Reading Time: 2 minutes
This recap of “The Surprising Ways Book Reviews Can Help Launch Your Success” from the Book Marketing Tips & Author Success podcast is one of several episodes where we talk about how valuable book reviews are for sales, and for making you a better writer.
Be sure to download and listen to the show for all the details, recommendations, and considerations!
We’ve done several episodes about book reviews, how to generate them, and how to use blogger reviews and media, whether you are in the middle of a launch or not. These podcasts can be great refreshers. Check them out in the Resources and Downloads at the bottom of this page.
Book reviews obviously offer a lot of benefits. Digging into what consumers really want is ideally your goal for becoming the best writer you can be. While some reviewers’ feedback will be something you can’t do anything about, often there’ll be something you can use right away in your marketing strategies now or eventually down the road.
How to Use Reviews to Improve Your Book
Look for common themes in the reviews. Here’s an example: suppose many of your readers mention poor editing or that the book has flow issues or that the descriptions are too wordy, or not wordy enough–these are legitimate notes to remember when developing your next book. Then you might consider hiring an editor for a second pass, even on a book that’s already been established.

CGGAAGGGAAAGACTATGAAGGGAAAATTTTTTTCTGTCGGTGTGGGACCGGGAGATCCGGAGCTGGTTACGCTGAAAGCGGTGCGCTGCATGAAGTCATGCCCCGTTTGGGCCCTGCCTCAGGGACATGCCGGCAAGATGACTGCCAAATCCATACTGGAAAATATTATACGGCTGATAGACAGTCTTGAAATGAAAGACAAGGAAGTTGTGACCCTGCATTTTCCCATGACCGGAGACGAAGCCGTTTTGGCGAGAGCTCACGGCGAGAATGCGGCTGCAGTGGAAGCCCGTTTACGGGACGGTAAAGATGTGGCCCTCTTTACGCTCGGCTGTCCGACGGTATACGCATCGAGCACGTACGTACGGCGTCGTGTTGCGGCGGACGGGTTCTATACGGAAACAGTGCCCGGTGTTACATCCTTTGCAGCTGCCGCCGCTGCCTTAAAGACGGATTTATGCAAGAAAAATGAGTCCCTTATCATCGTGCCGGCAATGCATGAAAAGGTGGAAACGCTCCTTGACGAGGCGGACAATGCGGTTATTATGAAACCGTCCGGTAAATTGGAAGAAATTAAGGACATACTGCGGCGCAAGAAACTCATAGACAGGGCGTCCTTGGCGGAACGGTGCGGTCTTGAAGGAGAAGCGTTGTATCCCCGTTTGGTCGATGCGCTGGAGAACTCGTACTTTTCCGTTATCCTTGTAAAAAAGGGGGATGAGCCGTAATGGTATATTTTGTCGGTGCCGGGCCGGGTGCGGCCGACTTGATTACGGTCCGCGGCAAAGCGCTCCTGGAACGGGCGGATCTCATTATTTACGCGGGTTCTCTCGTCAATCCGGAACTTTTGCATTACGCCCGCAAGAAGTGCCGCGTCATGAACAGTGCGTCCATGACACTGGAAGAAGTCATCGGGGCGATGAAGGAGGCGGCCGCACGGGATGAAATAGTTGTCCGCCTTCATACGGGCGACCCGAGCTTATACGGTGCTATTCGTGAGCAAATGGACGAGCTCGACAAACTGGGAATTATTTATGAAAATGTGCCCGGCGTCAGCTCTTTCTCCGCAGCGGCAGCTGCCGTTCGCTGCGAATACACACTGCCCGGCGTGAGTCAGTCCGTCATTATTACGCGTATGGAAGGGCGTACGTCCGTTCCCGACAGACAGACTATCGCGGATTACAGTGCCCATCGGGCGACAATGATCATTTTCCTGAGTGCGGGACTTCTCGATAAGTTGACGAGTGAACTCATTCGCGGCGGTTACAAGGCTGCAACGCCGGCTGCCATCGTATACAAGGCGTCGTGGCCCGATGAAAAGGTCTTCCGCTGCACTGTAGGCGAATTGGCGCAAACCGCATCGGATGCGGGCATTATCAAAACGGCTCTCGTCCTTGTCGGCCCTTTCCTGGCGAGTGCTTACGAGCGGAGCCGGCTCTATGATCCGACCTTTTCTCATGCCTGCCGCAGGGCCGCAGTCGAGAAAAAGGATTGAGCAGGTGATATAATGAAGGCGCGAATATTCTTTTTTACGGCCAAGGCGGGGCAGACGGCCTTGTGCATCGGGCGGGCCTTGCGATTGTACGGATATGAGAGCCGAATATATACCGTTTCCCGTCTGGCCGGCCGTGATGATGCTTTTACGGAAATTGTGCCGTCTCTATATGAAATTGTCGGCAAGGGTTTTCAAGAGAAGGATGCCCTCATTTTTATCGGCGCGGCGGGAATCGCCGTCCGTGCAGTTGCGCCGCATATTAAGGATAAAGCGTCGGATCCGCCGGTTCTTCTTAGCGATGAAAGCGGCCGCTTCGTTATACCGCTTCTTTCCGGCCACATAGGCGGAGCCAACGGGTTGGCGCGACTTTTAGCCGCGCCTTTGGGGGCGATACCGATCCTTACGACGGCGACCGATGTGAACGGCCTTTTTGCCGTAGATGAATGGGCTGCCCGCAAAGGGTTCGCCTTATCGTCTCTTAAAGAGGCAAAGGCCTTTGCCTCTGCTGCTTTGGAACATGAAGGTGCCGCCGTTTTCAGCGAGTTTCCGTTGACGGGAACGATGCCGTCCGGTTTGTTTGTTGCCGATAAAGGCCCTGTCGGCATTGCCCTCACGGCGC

Clearly define what your book is about. You don’t want to confuse your readers so make sure your description is clear. Sometimes the book cover or the genre classification isn’t obvious and you can unknowingly lead your readers to think your book is about one thing, only for them to find out it’s really about something else. Are you really resonating with your target audience or did you miss the mark and lead people down the wrong path?
Read Reviews for Competitor’s Books. You’ll learn what aspects people really resonate with as well as what might be missing from the market or genre, and who knows? This could be your opportunity to be the author that fills that gap. Being aware of competition is the critical market research you need to do, rather than just reading reviews to just check them off your list.
Book Reviews: the Good, The Bad, and the Ugly
Not all the reviews are guaranteed to be positive but that’s normal, so brush it off and move on. While it’s hard, set your ego aside and categorize feedback as fixable or not fixable. Being objective is the only way you’re going to get the most of out your reviews.
You can even turn that negative review into a positive thing. Use constructive criticism (and for that matter positive responses too!) from your reviews to fuel ideas for other content. Take specific feedback from a review and work a response into your social media, on the book’s webpage, or your blog.
Use your book reviews, whether positive, negative, or somewhere in the middle, to your benefit. It will make you a better writer, maximizing all your book has to offer.
If you found this post helpful, please use the social buttons below the Resources and Free Downloads to share on Facebook, Twitter, or LinkedIn and tag me, or you can email this post to a friend or colleague!
Resources and Downloads
Podcast: Getting Reviews Is More Complex Than You Think
Podcast: Minisode: Dealing With Bad News
How to Work More Reviews into Your Book Marketing Plan
Reader Profile Brainstorm
Check out Jane Friedman’s site, she’s an excellent resource: www.janefriedman.com